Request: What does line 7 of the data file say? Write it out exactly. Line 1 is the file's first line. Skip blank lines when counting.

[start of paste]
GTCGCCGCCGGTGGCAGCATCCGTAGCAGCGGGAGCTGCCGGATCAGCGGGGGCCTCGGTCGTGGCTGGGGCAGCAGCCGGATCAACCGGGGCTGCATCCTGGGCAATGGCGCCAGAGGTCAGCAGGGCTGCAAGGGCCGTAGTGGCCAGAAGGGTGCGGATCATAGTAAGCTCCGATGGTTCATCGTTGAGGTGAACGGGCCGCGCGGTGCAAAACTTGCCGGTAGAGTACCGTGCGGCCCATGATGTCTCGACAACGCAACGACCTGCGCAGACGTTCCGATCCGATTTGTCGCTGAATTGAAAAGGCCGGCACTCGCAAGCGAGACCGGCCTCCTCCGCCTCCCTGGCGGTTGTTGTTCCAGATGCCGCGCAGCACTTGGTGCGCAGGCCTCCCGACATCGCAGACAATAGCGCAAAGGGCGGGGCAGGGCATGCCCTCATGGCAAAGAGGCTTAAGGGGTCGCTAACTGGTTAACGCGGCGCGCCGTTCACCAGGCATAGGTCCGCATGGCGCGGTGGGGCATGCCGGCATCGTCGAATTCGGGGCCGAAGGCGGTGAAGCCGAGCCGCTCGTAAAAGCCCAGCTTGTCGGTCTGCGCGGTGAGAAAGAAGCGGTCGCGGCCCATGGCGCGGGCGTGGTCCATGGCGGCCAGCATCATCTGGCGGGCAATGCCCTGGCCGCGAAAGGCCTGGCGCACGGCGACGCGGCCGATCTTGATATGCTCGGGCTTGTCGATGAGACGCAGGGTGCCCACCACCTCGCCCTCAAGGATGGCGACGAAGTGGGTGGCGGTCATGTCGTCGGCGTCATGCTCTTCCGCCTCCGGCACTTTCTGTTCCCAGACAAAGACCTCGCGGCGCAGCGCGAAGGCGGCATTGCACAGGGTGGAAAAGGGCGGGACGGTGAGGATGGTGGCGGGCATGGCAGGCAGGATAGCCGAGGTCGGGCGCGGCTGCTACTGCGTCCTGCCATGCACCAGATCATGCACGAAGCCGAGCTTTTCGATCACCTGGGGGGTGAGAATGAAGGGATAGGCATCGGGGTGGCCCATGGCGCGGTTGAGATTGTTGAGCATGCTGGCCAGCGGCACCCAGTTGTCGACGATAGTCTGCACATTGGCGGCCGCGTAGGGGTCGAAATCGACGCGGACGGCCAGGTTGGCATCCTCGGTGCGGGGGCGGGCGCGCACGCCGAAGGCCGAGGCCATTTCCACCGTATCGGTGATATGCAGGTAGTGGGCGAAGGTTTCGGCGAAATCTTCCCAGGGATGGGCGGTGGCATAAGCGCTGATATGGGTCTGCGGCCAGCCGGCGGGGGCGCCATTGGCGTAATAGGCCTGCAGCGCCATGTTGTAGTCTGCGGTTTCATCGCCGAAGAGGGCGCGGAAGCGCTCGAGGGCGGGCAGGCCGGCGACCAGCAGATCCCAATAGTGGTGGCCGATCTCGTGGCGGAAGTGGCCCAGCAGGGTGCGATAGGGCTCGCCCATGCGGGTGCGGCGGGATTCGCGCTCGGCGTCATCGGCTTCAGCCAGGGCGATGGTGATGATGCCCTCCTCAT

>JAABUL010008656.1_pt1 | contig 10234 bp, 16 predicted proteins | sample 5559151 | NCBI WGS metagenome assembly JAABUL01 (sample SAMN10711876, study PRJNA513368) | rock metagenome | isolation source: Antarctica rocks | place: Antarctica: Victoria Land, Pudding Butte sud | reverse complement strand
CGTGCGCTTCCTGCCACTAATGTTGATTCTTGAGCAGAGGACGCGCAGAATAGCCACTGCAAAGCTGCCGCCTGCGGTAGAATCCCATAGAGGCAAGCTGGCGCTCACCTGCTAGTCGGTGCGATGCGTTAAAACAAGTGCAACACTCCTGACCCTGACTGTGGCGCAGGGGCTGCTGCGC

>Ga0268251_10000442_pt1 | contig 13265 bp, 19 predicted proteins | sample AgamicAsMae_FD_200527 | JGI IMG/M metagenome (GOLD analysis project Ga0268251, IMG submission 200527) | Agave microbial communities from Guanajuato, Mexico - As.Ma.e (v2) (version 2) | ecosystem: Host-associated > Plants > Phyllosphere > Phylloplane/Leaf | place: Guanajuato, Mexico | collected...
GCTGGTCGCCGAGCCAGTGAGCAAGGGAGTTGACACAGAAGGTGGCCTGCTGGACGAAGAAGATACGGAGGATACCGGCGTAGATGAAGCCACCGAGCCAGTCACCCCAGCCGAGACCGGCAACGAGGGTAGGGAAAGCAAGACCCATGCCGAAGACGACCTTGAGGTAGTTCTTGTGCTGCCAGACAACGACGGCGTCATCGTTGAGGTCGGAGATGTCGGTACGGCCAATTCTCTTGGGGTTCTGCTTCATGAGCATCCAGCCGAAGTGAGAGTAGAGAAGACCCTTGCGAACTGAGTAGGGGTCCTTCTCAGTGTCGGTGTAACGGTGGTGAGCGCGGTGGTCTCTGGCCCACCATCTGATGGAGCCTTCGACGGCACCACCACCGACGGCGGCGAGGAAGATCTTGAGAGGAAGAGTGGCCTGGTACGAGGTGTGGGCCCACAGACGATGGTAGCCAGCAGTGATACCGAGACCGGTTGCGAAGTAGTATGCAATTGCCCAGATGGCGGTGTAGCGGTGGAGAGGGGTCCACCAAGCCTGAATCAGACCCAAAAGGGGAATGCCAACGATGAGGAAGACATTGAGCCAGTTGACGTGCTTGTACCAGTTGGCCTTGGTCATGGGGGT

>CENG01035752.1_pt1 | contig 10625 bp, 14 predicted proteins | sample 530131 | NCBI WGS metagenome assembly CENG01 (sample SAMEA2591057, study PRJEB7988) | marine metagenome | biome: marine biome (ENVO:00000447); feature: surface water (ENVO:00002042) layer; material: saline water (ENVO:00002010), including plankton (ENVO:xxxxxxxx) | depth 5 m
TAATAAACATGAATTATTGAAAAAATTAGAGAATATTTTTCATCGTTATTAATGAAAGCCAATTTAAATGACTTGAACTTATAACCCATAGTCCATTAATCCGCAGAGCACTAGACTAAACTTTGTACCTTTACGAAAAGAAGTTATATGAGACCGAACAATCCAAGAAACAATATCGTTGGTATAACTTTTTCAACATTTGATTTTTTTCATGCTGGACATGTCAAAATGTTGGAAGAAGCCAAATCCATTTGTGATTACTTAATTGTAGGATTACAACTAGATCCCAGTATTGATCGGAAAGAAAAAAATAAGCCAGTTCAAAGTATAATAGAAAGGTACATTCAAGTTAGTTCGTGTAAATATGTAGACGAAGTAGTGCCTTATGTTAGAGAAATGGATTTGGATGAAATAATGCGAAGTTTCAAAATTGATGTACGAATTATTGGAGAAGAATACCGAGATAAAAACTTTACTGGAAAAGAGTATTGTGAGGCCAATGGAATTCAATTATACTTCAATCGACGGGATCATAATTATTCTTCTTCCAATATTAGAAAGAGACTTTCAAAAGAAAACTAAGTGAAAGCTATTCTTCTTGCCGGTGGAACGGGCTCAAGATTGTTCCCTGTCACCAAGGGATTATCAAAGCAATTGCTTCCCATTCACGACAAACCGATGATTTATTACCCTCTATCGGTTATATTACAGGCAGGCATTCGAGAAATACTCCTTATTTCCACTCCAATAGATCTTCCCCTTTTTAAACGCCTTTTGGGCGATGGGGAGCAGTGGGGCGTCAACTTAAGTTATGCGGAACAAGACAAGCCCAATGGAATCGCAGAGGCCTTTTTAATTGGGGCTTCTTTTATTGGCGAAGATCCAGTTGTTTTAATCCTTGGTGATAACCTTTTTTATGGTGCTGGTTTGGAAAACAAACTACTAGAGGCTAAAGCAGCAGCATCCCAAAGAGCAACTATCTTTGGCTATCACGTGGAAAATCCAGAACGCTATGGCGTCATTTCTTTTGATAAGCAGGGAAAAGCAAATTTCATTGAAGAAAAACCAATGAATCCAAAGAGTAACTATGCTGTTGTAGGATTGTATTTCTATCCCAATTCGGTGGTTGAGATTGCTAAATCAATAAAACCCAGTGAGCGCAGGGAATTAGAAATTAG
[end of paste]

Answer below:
TAATAAACATGAATTATTGAAAAAATTAGAGAATATTTTTCATCGTTATTAATGAAAGCCAATTTAAATGACTTGAACTTATAACCCATAGTCCATTAATCCGCAGAGCACTAGACTAAACTTTGTACCTTTACGAAAAGAAGTTATATGAGACCGAACAATCCAAGAAACAATATCGTTGGTATAACTTTTTCAACATTTGATTTTTTTCATGCTGGACATGTCAAAATGTTGGAAGAAGCCAAATCCATTTGTGATTACTTAATTGTAGGATTACAACTAGATCCCAGTATTGATCGGAAAGAAAAAAATAAGCCAGTTCAAAGTATAATAGAAAGGTACATTCAAGTTAGTTCGTGTAAATATGTAGACGAAGTAGTGCCTTATGTTAGAGAAATGGATTTGGATGAAATAATGCGAAGTTTCAAAATTGATGTACGAATTATTGGAGAAGAATACCGAGATAAAAACTTTACTGGAAAAGAGTATTGTGAGGCCAATGGAATTCAATTATACTTCAATCGACGGGATCATAATTATTCTTCTTCCAATATTAGAAAGAGACTTTCAAAAGAAAACTAAGTGAAAGCTATTCTTCTTGCCGGTGGAACGGGCTCAAGATTGTTCCCTGTCACCAAGGGATTATCAAAGCAATTGCTTCCCATTCACGACAAACCGATGATTTATTACCCTCTATCGGTTATATTACAGGCAGGCATTCGAGAAATACTCCTTATTTCCACTCCAATAGATCTTCCCCTTTTTAAACGCCTTTTGGGCGATGGGGAGCAGTGGGGCGTCAACTTAAGTTATGCGGAACAAGACAAGCCCAATGGAATCGCAGAGGCCTTTTTAATTGGGGCTTCTTTTATTGGCGAAGATCCAGTTGTTTTAATCCTTGGTGATAACCTTTTTTATGGTGCTGGTTTGGAAAACAAACTACTAGAGGCTAAAGCAGCAGCATCCCAAAGAGCAACTATCTTTGGCTATCACGTGGAAAATCCAGAACGCTATGGCGTCATTTCTTTTGATAAGCAGGGAAAAGCAAATTTCATTGAAGAAAAACCAATGAATCCAAAGAGTAACTATGCTGTTGTAGGATTGTATTTCTATCCCAATTCGGTGGTTGAGATTGCTAAATCAATAAAACCCAGTGAGCGCAGGGAATTAGAAATTAG